Beach Reads continues to feature a sizzling beach read every week through August 19th.

Here is the latest pick: Mary Alice Monroe and her delightful novel Sweetgrass.

Read an excerpt from the novel, an interview with Mary Alice, and find out about her interest in environmental conservation. She currently lives with her family in Mount Pleasant, South Carolina.

Roman Polanski's Life and Films

Legendary film director Roman Polanski is making news headlines, and once again it has nothing to do with any of his films. Or does it? Polanski is one of those filmmakers whose personal life is so interesting that you just have to wonder how it all relates to his films. With a film like The Pianist, the link between Polanski’s personal life and screen is clear since it’s well known that Polanski is a Holocaust survivor. With other films, it’s less obvious. The library collection includes several of Polanski’s best films, including my personal favorite, Death and the Maiden. Here are some others: Knife in the Water, Macbeth, Rosemary’s Baby, and Chinatown.

Eating your words

I love food. I love words. This combination obsession has led me to spend entirely too much time wandering a certain online food dictionary. But now there is something I can finger through from the comfort of my bed, or on the bus, or anywhere: Eating Your Words by William Grimes.

This book includes a full page list of cooking methods and on a sweeter note, a list of cookies (ever hear of a rugelach, or a springerle?). Wondering about muffuletta? Looking for a definition of "variety meats"? This might be the book for you.

Faulkner Factoids


Did you know that:

William Faulkner faked a British accent and forged letters of recommendation in order to get accepted into the Royal Canadian Air Force?

William Faulkner worked at Oxford University as a Postmaster?

William Faulkner got his start as a novelist when his friend Sherwood Anderson encouraged him to abandon poetry for fiction? When Faulkner agreed to this path, Anderson said he’d talk up Soldier’s Pay, Faulkner’s first effort, as long as Faulkner didn’t make him read it.

First Lady of the Press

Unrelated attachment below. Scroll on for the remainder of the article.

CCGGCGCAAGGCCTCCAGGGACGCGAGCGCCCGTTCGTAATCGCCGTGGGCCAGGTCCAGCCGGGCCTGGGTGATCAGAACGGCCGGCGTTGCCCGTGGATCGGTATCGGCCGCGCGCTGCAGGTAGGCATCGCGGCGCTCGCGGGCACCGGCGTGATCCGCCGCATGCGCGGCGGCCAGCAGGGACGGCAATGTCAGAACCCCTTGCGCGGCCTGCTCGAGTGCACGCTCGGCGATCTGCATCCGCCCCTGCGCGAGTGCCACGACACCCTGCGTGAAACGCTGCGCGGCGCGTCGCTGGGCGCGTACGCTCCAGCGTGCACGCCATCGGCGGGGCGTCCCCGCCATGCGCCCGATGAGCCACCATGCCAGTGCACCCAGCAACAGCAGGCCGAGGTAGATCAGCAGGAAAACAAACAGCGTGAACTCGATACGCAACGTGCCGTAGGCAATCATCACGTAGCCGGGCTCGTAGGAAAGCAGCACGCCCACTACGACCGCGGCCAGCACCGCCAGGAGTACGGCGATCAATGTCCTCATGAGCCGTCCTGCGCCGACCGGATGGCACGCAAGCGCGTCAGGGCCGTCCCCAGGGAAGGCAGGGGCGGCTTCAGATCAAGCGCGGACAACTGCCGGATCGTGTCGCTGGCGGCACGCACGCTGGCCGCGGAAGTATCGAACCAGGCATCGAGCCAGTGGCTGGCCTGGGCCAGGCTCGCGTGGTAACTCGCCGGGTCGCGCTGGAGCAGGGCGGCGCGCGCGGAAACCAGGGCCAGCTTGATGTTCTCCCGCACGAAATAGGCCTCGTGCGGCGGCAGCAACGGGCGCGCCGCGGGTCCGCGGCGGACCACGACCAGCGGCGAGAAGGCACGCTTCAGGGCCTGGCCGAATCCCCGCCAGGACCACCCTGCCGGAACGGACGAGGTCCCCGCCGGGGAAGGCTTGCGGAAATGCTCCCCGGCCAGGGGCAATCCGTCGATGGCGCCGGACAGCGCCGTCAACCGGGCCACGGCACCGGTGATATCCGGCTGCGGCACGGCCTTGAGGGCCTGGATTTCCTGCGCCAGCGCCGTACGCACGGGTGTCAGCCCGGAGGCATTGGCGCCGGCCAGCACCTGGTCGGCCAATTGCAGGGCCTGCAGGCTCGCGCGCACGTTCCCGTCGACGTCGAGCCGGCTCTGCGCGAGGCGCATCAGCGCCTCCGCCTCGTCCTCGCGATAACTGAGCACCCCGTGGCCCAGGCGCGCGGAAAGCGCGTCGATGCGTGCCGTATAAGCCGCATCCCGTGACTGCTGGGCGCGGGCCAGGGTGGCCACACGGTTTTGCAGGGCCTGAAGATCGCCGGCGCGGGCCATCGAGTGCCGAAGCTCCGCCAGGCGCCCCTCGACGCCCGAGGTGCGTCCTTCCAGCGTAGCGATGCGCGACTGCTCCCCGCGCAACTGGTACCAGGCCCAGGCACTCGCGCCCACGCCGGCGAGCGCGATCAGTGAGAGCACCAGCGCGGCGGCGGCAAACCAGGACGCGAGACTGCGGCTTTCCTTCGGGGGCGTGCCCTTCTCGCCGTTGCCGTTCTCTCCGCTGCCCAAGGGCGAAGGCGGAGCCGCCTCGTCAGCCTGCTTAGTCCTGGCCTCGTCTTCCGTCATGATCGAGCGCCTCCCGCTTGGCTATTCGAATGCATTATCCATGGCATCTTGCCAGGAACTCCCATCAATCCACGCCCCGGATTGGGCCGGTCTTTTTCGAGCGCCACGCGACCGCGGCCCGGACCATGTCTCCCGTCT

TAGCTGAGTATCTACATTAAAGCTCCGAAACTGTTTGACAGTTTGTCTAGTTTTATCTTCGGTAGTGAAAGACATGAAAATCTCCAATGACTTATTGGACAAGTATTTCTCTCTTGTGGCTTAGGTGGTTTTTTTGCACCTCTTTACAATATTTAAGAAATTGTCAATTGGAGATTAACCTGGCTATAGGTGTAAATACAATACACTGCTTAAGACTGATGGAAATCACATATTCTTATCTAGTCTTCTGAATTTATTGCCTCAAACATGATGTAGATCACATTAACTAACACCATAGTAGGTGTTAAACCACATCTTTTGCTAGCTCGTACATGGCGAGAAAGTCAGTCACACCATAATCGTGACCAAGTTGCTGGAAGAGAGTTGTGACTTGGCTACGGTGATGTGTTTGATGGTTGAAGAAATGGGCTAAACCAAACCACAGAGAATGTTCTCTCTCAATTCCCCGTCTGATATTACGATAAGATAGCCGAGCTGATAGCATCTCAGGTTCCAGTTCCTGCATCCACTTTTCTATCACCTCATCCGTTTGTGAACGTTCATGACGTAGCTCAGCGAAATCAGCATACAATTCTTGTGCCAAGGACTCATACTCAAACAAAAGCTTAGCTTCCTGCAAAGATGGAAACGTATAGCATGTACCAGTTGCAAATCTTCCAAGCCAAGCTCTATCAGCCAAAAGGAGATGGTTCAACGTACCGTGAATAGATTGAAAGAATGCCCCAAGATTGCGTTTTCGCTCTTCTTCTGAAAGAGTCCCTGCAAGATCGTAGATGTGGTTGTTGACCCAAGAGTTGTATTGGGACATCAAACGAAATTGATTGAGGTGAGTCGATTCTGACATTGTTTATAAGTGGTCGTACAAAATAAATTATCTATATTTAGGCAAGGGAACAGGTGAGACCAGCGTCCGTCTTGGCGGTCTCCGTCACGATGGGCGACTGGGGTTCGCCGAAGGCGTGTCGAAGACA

Appearing on Fresh Air July 21, 2005 · Helen Thomas has been covering the White House for 62 years. She gives us an inside look at the White House Press Room and comments on the recent scandals surrounding the Valerie Plame name leak and the possible involvement of White House deputy chief of staff Karl Rove. The library has several books by Helen Thomas.

Baseball's Dark Side

Boston Herald sports columnist Howard Bryant is author of the new book Juicing the Game. Baseball in the 1990s -- with greater profit and more record breakers than ever -- has come to be known as "The Juiced Era."

Your Very Own Cooking School

Every February my friends and I would talk about taking a cooking class in some Tuscan villa where the sun is warm, the basil abundant, the food robust, and the cooking inspiring.

Here we are in July. That conversation is still fresh in our minds but plans are again on hold. But this year, I won't mind staying home to refine my cooking skills with Linda Carucci’s Cooking School Secrets for Real World Cooks as my trusted guide.

At, 10 out of 11 customers gave this title a 5* review.

Take Me Out to the Ball Game

Yogi Berra's Shows

Tiger Stadium, the real one at Michigan and Trumball, was the home of great baseball players and great baseball moments. Joe Falls of the Detroit News interviews fans, players, and stadium stalwarts for Echoes of Tiger Stadium, a three-hour remembrance even Ty Cobb would enjoy.

And who better to pick the greatest baseball radio shows than Yogi Berra? He didn't get the jokes, he couldn't follow the stories, but Yogi loved them and so will you.

A Paean to Librarians and Libraries in Larry Beinhart's The Librarian

Larry Beinhart The Librarian

A university librarian is recruited to catalog the papers of a right-wing businessman. The presidential election is coming up and a conspiratorial group of politicians, bureaucrats, brutal operatives hidden within Homeland Security, and wealthy donors contribute to some very strange events: the major Democratic candidate has a fatal airplane accident just before the convention, other people die, things blow up. This group believes the librarian may have found out something he should not have and decide he needs to be eliminated. The author wrote American Hero, on which the film Wag the Dog is based.

David Hauser, the Librarian, offered these thoughts when asked what it was like to be a librarian:

Syndicate content